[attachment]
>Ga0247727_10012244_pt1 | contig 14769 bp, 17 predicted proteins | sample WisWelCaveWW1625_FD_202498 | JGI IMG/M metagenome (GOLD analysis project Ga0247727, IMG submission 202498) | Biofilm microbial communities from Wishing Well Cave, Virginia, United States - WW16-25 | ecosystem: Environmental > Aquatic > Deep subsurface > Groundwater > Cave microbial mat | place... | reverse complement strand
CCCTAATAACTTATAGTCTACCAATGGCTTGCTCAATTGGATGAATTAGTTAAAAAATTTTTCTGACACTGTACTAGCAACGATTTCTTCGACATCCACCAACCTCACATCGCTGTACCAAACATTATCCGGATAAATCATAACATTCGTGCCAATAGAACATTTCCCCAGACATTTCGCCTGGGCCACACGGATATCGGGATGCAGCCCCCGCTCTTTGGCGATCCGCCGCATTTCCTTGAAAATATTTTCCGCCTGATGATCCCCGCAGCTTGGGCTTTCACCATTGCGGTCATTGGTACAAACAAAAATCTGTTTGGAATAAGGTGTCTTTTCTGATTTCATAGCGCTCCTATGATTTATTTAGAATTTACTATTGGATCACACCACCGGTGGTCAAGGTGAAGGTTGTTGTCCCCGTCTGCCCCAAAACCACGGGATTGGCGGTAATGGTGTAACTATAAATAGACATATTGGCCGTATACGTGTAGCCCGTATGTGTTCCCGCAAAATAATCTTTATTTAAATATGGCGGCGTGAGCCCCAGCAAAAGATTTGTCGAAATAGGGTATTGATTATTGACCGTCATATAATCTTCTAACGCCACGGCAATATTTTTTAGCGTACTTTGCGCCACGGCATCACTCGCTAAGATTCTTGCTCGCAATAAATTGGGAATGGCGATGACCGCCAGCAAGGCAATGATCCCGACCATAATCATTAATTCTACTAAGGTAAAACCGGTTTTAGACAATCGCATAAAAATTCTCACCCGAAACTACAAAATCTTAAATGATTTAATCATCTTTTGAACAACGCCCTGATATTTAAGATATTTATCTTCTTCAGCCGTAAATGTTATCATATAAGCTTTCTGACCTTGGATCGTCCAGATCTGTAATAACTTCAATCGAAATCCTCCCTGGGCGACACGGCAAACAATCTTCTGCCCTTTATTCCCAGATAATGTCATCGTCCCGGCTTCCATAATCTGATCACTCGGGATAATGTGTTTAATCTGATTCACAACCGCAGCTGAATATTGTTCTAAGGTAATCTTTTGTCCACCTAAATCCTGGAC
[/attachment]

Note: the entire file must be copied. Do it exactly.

>Ga0247727_10012244_pt1 | contig 14769 bp, 17 predicted proteins | sample WisWelCaveWW1625_FD_202498 | JGI IMG/M metagenome (GOLD analysis project Ga0247727, IMG submission 202498) | Biofilm microbial communities from Wishing Well Cave, Virginia, United States - WW16-25 | ecosystem: Environmental > Aquatic > Deep subsurface > Groundwater > Cave microbial mat | place... | reverse complement strand
CCCTAATAACTTATAGTCTACCAATGGCTTGCTCAATTGGATGAATTAGTTAAAAAATTTTTCTGACACTGTACTAGCAACGATTTCTTCGACATCCACCAACCTCACATCGCTGTACCAAACATTATCCGGATAAATCATAACATTCGTGCCAATAGAACATTTCCCCAGACATTTCGCCTGGGCCACACGGATATCGGGATGCAGCCCCCGCTCTTTGGCGATCCGCCGCATTTCCTTGAAAATATTTTCCGCCTGATGATCCCCGCAGCTTGGGCTTTCACCATTGCGGTCATTGGTACAAACAAAAATCTGTTTGGAATAAGGTGTCTTTTCTGATTTCATAGCGCTCCTATGATTTATTTAGAATTTACTATTGGATCACACCACCGGTGGTCAAGGTGAAGGTTGTTGTCCCCGTCTGCCCCAAAACCACGGGATTGGCGGTAATGGTGTAACTATAAATAGACATATTGGCCGTATACGTGTAGCCCGTATGTGTTCCCGCAAAATAATCTTTATTTAAATATGGCGGCGTGAGCCCCAGCAAAAGATTTGTCGAAATAGGGTATTGATTATTGACCGTCATATAATCTTCTAACGCCACGGCAATATTTTTTAGCGTACTTTGCGCCACGGCATCACTCGCTAAGATTCTTGCTCGCAATAAATTGGGAATGGCGATGACCGCCAGCAAGGCAATGATCCCGACCATAATCATTAATTCTACTAAGGTAAAACCGGTTTTAGACAATCGCATAAAAATTCTCACCCGAAACTACAAAATCTTAAATGATTTAATCATCTTTTGAACAACGCCCTGATATTTAAGATATTTATCTTCTTCAGCCGTAAATGTTATCATATAAGCTTTCTGACCTTGGATCGTCCAGATCTGTAATAACTTCAATCGAAATCCTCCCTGGGCGACACGGCAAACAATCTTCTGCCCTTTATTCCCAGATAATGTCATCGTCCCGGCTTCCATAATCTGATCACTCGGGATAATGTGTTTAATCTGATTCACAACCGCAGCTGAATATTGTTCTAAGGTAATCTTTTGTCCACCTAAATCCTGGAC